Cynic Cyn"ic, n. (Gr. Philos) 1. One of a sect or school of philosophers founded by Antisthenes, and of whom Diogenes was a disciple. The first Cynics were noted for austere lives and their scorn for social customs and current philosophical opinions. Hence the term Cynic symbolized, in the popular judgment, moroseness, and contempt for the views of others. [1913 Webster]

2. One who holds views resembling those of the Cynics; a snarler; a misanthrope; particularly, a person who believes that human conduct is directed, either consciously or unconsciously, wholly by self-interest or self-indulgence, and that appearances to the contrary are superficial and untrustworthy. [1913 Webster]

He could obtain from one morose cynic, whose opinion it was impossible to despise, scarcely any not acidulated with scorn. --Macaulay. [1913 Webster]

The Collaborative International Dictionary of English. 2000.


Look at other dictionaries:

  • Cynic — Saltar a navegación, búsqueda Cynic Información personal Origen Miami, Florida, EE. UU …   Wikipedia Español

  • Cynic — Шон Рейнерт и Пол Масвидал …   Википедия

  • Cynic — Pays d’origine  États Unis Genre musical Dea …   Wikipédia en Français

  • Cynic — Cyn ic (s[i^]n [i^]k), Cynical Cyn ic*al ( [i^]*kal), a. [L. cynicus of the sect of Cynics, fr. Gr. kyniko s, prop., dog like, fr. ky wn, kyno s, dog. See {Hound}.] 1. Having the qualities of a surly dog; snarling; captious; currish. I hope it is …   The Collaborative International Dictionary of English

  • cynic — ► NOUN 1) a person who has little faith in the integrity or sincerity of others. 2) a sceptic. 3) (Cynic) (in ancient Greece) a member of a school of philosophers founded by Antisthenes, characterized by an ostentatious contempt for wealth and… …   English terms dictionary

  • Cynic — Allgemeine Informationen …   Deutsch Wikipedia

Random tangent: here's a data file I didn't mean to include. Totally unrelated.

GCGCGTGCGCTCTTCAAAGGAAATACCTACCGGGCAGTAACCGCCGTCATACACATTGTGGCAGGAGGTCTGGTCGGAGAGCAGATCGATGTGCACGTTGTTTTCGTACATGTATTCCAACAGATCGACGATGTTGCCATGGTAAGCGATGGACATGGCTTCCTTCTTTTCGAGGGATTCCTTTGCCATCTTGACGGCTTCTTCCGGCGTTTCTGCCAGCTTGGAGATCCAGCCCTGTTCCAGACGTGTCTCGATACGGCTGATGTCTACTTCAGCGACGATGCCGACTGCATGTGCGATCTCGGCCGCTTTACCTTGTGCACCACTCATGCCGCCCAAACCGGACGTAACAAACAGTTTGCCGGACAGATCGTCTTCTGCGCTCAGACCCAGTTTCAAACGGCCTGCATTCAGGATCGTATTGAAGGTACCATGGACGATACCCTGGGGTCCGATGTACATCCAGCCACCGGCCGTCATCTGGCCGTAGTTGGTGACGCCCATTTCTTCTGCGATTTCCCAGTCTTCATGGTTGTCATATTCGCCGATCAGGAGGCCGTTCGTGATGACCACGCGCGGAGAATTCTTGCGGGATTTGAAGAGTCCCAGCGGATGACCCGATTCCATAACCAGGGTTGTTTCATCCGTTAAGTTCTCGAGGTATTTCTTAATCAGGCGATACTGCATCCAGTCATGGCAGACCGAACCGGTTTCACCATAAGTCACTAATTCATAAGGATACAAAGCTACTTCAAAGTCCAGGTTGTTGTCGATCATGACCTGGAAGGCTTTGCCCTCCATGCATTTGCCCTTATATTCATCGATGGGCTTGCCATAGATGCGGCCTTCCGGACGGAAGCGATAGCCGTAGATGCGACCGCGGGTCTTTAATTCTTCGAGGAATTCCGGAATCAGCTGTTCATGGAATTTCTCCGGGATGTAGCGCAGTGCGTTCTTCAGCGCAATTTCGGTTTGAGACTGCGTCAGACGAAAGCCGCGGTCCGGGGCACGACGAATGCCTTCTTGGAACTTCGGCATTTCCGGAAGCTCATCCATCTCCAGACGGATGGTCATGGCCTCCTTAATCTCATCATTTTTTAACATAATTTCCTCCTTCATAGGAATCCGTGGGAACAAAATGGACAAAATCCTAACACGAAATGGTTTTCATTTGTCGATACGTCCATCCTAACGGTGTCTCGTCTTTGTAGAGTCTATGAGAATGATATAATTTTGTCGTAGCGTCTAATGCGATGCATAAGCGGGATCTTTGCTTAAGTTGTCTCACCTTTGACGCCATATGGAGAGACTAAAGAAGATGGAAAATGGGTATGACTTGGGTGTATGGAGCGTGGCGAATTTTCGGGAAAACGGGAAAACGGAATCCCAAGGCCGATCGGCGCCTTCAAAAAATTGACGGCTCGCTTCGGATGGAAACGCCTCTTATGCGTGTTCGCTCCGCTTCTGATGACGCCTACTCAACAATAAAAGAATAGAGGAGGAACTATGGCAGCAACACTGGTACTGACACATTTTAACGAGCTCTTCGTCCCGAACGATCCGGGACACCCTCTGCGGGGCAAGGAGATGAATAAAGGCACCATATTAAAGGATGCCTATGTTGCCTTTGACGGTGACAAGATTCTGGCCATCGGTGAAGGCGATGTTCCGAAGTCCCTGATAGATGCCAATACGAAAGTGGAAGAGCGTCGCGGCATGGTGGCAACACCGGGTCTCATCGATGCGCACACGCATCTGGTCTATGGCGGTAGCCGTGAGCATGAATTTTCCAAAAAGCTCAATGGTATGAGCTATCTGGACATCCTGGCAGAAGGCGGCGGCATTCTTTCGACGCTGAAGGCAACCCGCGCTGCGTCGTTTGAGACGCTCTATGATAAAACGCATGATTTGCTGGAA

• cynic — mid 16c., in reference to the ancient philosophy, from Gk. kynikos a follower of Antisthenes, lit. dog like, from kyon (gen. kynos) dog (see CANINE (Cf. canine)). Supposedly from the sneering sarcasm of the philosophers, but more likely from… …   Etymology dictionary

  • cynic — cynic, cynical Cynical is the adjective form used in the meaning ‘doubting human sincerity or integrity’ and has developed a further meaning ‘disregarding normal rules or standards’, as in a cynical foul, a cynical tackle, etc. Cynic is used with …   Modern English usage

  • cynic — [n] nonbeliever carper, caviler, detractor, disbeliever, doubter, doubting Thomas*, egoist, egotist, flouter, misanthrope, misanthropist, misogamist, misogynist, mocker, pessimist, questioner, satirist, scoffer, skeptic, sneerer, unbeliever;… …   New thesaurus

  • cynic — [sin′ik] n. [L Cynicus < Gr kynikos, lit., doglike, as if < kyōn, dog (see HOUND1), nickname of Diogenes, but prob. in allusion to the Kynosarges, a gymnasium where the Cynics taught (< kyōn + argos, lit., white dog, so named after an… …   English World dictionary

Share the article and excerpts

Direct link
Do a right-click on the link above
and select “Copy Link”